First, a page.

Palestinians only appear as a smiling, harmless backdrop, eagerly welcoming their American guests and grateful for tokenistic and depoliticized training programsprovided by AFT in collaboration with the Palestinian Authority.
Scholars Mayssoun Sukarieh and Stuart Tannock have termed AFT’s US-funded teacher training programs in the Middle East “labor imperialism” that serves “US government foreign policy interests in maintaining and extending American control and influence over the region.”
At the same time, the video suggests AFT is encouraging normalization between Palestinian and Israeli teachers’ groups.
Towards the end of the video, there is a sanitized segment on how the Nakba – the 1948 ethnic cleansing of Palestine – is commemorated at Jerusalem’s Hand in Hand School, one of a tiny number of mixed Jewish-Palestinian schools.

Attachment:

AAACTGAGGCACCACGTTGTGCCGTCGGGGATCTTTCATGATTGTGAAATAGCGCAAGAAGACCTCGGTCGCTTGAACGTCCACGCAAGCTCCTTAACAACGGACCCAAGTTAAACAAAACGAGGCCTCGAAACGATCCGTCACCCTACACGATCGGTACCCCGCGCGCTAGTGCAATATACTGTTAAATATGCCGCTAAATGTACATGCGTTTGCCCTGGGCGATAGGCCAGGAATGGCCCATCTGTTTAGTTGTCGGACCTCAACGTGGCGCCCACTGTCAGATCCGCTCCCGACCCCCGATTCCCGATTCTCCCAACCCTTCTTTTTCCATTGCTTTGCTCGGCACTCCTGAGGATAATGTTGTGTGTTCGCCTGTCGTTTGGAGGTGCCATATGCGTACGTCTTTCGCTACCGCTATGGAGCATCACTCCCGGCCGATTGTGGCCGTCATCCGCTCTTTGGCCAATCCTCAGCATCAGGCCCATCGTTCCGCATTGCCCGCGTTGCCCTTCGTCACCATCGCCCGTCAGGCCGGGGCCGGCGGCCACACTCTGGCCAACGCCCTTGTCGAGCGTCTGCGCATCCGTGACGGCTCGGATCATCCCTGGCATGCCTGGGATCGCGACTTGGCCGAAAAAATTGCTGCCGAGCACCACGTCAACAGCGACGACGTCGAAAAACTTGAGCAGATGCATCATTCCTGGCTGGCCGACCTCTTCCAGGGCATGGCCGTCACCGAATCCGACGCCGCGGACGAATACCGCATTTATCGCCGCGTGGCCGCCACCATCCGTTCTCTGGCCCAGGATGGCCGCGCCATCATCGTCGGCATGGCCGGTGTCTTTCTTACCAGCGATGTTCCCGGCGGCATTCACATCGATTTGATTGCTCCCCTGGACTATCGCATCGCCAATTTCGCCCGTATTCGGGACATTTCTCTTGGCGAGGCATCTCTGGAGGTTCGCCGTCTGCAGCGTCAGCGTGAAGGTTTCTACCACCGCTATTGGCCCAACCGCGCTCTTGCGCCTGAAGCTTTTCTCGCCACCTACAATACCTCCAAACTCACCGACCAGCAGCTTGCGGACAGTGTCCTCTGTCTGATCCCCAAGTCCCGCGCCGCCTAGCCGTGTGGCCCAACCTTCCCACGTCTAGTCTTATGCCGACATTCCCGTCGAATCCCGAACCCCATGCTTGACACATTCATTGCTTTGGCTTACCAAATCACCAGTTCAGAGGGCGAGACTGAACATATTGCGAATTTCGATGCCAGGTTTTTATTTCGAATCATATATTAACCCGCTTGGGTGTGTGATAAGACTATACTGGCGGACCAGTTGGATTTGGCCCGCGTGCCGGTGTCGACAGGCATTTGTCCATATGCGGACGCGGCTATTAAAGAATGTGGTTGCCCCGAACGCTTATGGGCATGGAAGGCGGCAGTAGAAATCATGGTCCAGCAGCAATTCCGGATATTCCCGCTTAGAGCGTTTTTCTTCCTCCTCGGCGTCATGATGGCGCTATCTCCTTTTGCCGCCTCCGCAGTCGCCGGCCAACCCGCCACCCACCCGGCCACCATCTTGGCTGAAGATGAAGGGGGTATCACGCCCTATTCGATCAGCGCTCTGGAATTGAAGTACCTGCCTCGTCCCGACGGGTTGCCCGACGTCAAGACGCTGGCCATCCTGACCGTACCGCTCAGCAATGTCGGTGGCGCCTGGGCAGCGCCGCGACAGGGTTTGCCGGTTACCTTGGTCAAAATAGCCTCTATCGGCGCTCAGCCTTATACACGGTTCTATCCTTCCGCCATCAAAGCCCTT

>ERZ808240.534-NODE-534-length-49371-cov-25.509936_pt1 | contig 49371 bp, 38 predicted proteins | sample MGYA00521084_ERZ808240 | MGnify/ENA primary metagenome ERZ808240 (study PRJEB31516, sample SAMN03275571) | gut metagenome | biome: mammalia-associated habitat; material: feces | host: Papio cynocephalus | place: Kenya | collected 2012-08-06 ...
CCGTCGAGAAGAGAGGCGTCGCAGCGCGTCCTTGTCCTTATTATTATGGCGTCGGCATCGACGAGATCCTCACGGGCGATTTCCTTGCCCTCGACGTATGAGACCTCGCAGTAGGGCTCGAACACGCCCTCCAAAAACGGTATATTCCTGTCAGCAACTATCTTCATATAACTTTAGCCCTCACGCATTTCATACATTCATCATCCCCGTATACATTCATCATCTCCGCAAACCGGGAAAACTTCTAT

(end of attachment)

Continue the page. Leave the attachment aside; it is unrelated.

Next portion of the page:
Jewish and Palestinian students and teachers briefly speak about how difficult it is. A Palestinian teacher talks about how she teaches the history from “both sides.”
A Palestinian girl says that Nakba Day “reminds us that we need to move on and not just stick to the past and all the bad things that happened.”
The message is clear: forget about the past, and forget about its present – the unfulfilled rights of millions of Palestinian refugees.
But forgetting is only a prescription for Palestinians, never for Jews.
After the visit to Palestine, Weingarten and the rest of the AFT delegation went to Auschwitz, the Nazi death camp in Poland – and this is featured in the video.
The lesson of Auschwitz, Weingarten explains, is “Never forget. You can’t combat hate and prejudice if you forget.”
Using the Holocaust